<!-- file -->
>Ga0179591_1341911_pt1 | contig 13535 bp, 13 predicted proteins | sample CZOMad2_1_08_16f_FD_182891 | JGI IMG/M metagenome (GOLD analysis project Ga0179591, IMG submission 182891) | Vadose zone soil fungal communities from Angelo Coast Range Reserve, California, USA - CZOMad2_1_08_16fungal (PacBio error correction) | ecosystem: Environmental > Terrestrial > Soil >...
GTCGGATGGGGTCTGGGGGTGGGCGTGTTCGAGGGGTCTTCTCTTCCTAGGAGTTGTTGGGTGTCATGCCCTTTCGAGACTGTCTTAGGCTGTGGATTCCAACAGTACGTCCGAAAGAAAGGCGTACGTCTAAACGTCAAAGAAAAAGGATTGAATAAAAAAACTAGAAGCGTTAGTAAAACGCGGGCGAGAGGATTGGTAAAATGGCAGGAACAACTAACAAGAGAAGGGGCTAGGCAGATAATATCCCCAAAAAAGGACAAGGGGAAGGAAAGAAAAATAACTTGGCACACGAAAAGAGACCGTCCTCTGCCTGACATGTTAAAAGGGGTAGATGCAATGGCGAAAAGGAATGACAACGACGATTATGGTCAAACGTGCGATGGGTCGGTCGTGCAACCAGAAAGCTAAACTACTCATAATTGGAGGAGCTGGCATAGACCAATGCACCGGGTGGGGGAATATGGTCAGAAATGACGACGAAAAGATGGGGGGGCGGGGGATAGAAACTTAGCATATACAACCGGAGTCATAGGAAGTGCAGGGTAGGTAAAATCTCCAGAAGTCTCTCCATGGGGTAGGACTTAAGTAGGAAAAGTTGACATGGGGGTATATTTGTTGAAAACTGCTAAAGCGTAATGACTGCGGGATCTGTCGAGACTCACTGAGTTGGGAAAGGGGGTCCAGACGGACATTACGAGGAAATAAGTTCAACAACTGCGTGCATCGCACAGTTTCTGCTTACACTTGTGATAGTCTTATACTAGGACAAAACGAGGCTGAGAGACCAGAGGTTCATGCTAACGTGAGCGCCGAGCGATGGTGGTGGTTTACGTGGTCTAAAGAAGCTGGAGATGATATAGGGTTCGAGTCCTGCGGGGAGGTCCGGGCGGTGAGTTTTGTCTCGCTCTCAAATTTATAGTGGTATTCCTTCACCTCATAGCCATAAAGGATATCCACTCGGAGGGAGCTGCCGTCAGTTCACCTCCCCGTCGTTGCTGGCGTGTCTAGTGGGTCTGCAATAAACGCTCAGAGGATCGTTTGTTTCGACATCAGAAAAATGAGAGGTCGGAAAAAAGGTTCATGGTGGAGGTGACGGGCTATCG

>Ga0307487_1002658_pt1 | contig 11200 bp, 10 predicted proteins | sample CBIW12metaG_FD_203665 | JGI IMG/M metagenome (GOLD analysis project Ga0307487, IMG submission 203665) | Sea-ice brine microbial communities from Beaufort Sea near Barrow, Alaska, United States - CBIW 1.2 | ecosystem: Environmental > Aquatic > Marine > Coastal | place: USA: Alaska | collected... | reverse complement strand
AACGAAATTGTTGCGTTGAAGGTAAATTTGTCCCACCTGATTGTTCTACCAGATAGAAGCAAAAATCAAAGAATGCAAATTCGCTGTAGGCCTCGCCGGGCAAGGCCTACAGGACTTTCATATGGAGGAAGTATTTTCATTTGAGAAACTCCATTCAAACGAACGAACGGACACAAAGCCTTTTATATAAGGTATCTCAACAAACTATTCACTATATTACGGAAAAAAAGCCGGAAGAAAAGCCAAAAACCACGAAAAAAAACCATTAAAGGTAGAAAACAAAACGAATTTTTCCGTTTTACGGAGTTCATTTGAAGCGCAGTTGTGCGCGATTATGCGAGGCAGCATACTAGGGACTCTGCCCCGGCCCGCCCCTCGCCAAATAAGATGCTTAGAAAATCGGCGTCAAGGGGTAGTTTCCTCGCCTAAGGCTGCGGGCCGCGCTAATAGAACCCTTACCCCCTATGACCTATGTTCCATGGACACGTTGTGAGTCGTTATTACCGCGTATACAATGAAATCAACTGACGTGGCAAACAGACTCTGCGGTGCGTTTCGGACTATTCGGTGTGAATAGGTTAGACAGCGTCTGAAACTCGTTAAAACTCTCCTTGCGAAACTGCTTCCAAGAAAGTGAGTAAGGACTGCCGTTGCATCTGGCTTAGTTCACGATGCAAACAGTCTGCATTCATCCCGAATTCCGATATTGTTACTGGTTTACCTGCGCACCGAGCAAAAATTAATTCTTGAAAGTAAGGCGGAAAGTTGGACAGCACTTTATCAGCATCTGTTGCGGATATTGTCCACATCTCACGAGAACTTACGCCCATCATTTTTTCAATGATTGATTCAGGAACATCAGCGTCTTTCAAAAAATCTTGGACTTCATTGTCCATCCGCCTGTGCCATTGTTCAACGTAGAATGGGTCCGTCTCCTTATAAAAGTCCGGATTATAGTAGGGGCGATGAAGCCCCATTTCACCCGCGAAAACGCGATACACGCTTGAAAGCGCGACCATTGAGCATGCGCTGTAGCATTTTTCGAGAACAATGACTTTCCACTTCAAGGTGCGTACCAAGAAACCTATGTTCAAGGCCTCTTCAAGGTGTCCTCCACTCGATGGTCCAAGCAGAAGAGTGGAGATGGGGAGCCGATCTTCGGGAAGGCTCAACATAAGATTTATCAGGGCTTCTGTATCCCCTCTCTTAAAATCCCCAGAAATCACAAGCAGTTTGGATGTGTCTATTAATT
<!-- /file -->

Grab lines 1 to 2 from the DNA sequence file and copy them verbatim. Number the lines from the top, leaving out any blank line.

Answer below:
>Ga0179591_1341911_pt1 | contig 13535 bp, 13 predicted proteins | sample CZOMad2_1_08_16f_FD_182891 | JGI IMG/M metagenome (GOLD analysis project Ga0179591, IMG submission 182891) | Vadose zone soil fungal communities from Angelo Coast Range Reserve, California, USA - CZOMad2_1_08_16fungal (PacBio error correction) | ecosystem: Environmental > Terrestrial > Soil >...
GTCGGATGGGGTCTGGGGGTGGGCGTGTTCGAGGGGTCTTCTCTTCCTAGGAGTTGTTGGGTGTCATGCCCTTTCGAGACTGTCTTAGGCTGTGGATTCCAACAGTACGTCCGAAAGAAAGGCGTACGTCTAAACGTCAAAGAAAAAGGATTGAATAAAAAAACTAGAAGCGTTAGTAAAACGCGGGCGAGAGGATTGGTAAAATGGCAGGAACAACTAACAAGAGAAGGGGCTAGGCAGATAATATCCCCAAAAAAGGACAAGGGGAAGGAAAGAAAAATAACTTGGCACACGAAAAGAGACCGTCCTCTGCCTGACATGTTAAAAGGGGTAGATGCAATGGCGAAAAGGAATGACAACGACGATTATGGTCAAACGTGCGATGGGTCGGTCGTGCAACCAGAAAGCTAAACTACTCATAATTGGAGGAGCTGGCATAGACCAATGCACCGGGTGGGGGAATATGGTCAGAAATGACGACGAAAAGATGGGGGGGCGGGGGATAGAAACTTAGCATATACAACCGGAGTCATAGGAAGTGCAGGGTAGGTAAAATCTCCAGAAGTCTCTCCATGGGGTAGGACTTAAGTAGGAAAAGTTGACATGGGGGTATATTTGTTGAAAACTGCTAAAGCGTAATGACTGCGGGATCTGTCGAGACTCACTGAGTTGGGAAAGGGGGTCCAGACGGACATTACGAGGAAATAAGTTCAACAACTGCGTGCATCGCACAGTTTCTGCTTACACTTGTGATAGTCTTATACTAGGACAAAACGAGGCTGAGAGACCAGAGGTTCATGCTAACGTGAGCGCCGAGCGATGGTGGTGGTTTACGTGGTCTAAAGAAGCTGGAGATGATATAGGGTTCGAGTCCTGCGGGGAGGTCCGGGCGGTGAGTTTTGTCTCGCTCTCAAATTTATAGTGGTATTCCTTCACCTCATAGCCATAAAGGATATCCACTCGGAGGGAGCTGCCGTCAGTTCACCTCCCCGTCGTTGCTGGCGTGTCTAGTGGGTCTGCAATAAACGCTCAGAGGATCGTTTGTTTCGACATCAGAAAAATGAGAGGTCGGAAAAAAGGTTCATGGTGGAGGTGACGGGCTATCG